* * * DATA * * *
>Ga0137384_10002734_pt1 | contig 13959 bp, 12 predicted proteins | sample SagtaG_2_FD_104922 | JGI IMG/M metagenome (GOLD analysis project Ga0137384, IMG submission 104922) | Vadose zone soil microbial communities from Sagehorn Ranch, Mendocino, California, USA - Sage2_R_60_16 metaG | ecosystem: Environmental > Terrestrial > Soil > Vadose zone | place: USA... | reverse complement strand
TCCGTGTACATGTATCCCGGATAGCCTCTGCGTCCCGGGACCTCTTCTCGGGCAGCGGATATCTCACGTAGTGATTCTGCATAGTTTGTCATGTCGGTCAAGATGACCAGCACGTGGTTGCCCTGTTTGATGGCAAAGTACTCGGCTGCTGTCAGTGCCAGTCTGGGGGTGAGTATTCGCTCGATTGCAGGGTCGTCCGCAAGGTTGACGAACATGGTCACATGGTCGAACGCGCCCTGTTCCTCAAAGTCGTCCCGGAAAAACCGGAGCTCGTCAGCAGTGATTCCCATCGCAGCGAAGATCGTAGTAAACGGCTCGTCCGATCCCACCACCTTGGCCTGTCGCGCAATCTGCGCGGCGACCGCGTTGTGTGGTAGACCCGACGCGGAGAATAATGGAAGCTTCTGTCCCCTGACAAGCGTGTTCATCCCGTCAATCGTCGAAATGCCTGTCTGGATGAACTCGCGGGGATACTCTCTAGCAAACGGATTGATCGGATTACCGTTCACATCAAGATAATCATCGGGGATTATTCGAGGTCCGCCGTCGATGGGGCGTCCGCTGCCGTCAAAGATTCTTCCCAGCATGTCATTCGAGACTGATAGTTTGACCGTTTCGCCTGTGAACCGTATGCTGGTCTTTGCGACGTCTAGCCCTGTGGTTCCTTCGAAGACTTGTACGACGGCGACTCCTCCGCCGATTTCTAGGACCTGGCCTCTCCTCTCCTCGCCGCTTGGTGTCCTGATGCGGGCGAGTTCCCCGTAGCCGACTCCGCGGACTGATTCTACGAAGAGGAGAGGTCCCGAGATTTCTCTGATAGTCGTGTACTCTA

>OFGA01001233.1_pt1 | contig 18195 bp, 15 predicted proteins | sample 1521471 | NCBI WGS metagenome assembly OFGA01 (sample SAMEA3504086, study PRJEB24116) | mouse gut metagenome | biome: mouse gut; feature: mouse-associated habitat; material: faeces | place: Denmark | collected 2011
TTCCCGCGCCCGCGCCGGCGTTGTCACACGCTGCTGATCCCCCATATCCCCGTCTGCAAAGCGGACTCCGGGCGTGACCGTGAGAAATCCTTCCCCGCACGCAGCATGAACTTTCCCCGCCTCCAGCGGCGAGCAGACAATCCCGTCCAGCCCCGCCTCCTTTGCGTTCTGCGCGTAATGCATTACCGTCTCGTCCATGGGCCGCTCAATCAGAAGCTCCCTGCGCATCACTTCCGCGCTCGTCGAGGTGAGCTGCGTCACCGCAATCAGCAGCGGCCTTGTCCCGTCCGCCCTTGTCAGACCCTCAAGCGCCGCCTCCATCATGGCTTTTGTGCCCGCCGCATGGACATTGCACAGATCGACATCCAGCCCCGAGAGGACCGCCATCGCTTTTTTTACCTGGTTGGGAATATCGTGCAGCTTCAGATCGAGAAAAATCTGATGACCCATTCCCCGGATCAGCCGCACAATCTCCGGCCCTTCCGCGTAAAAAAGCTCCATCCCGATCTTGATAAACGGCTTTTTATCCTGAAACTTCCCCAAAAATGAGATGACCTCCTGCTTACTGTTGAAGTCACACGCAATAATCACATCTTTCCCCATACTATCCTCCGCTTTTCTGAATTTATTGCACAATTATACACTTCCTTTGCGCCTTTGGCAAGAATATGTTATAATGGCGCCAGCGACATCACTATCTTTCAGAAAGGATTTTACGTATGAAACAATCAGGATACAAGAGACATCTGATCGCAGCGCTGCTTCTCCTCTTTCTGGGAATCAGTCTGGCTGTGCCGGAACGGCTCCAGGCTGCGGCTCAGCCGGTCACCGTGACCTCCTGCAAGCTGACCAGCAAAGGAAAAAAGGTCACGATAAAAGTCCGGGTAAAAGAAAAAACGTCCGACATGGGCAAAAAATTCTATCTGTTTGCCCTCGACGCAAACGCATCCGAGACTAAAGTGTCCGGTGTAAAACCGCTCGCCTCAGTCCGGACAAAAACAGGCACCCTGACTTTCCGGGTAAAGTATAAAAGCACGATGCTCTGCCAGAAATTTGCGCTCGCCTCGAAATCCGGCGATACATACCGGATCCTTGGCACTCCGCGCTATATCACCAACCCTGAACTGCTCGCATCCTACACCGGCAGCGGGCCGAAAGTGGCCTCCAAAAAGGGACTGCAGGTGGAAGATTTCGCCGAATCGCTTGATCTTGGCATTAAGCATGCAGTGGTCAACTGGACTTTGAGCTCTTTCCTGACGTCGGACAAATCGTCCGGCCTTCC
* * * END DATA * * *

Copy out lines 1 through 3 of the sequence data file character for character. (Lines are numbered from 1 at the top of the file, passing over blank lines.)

>Ga0137384_10002734_pt1 | contig 13959 bp, 12 predicted proteins | sample SagtaG_2_FD_104922 | JGI IMG/M metagenome (GOLD analysis project Ga0137384, IMG submission 104922) | Vadose zone soil microbial communities from Sagehorn Ranch, Mendocino, California, USA - Sage2_R_60_16 metaG | ecosystem: Environmental > Terrestrial > Soil > Vadose zone | place: USA... | reverse complement strand
TCCGTGTACATGTATCCCGGATAGCCTCTGCGTCCCGGGACCTCTTCTCGGGCAGCGGATATCTCACGTAGTGATTCTGCATAGTTTGTCATGTCGGTCAAGATGACCAGCACGTGGTTGCCCTGTTTGATGGCAAAGTACTCGGCTGCTGTCAGTGCCAGTCTGGGGGTGAGTATTCGCTCGATTGCAGGGTCGTCCGCAAGGTTGACGAACATGGTCACATGGTCGAACGCGCCCTGTTCCTCAAAGTCGTCCCGGAAAAACCGGAGCTCGTCAGCAGTGATTCCCATCGCAGCGAAGATCGTAGTAAACGGCTCGTCCGATCCCACCACCTTGGCCTGTCGCGCAATCTGCGCGGCGACCGCGTTGTGTGGTAGACCCGACGCGGAGAATAATGGAAGCTTCTGTCCCCTGACAAGCGTGTTCATCCCGTCAATCGTCGAAATGCCTGTCTGGATGAACTCGCGGGGATACTCTCTAGCAAACGGATTGATCGGATTACCGTTCACATCAAGATAATCATCGGGGATTATTCGAGGTCCGCCGTCGATGGGGCGTCCGCTGCCGTCAAAGATTCTTCCCAGCATGTCATTCGAGACTGATAGTTTGACCGTTTCGCCTGTGAACCGTATGCTGGTCTTTGCGACGTCTAGCCCTGTGGTTCCTTCGAAGACTTGTACGACGGCGACTCCTCCGCCGATTTCTAGGACCTGGCCTCTCCTCTCCTCGCCGCTTGGTGTCCTGATGCGGGCGAGTTCCCCGTAGCCGACTCCGCGGACTGATTCTACGAAGAGGAGAGGTCCCGAGATTTCTCTGATAGTCGTGTACTCTA

>OFGA01001233.1_pt1 | contig 18195 bp, 15 predicted proteins | sample 1521471 | NCBI WGS metagenome assembly OFGA01 (sample SAMEA3504086, study PRJEB24116) | mouse gut metagenome | biome: mouse gut; feature: mouse-associated habitat; material: faeces | place: Denmark | collected 2011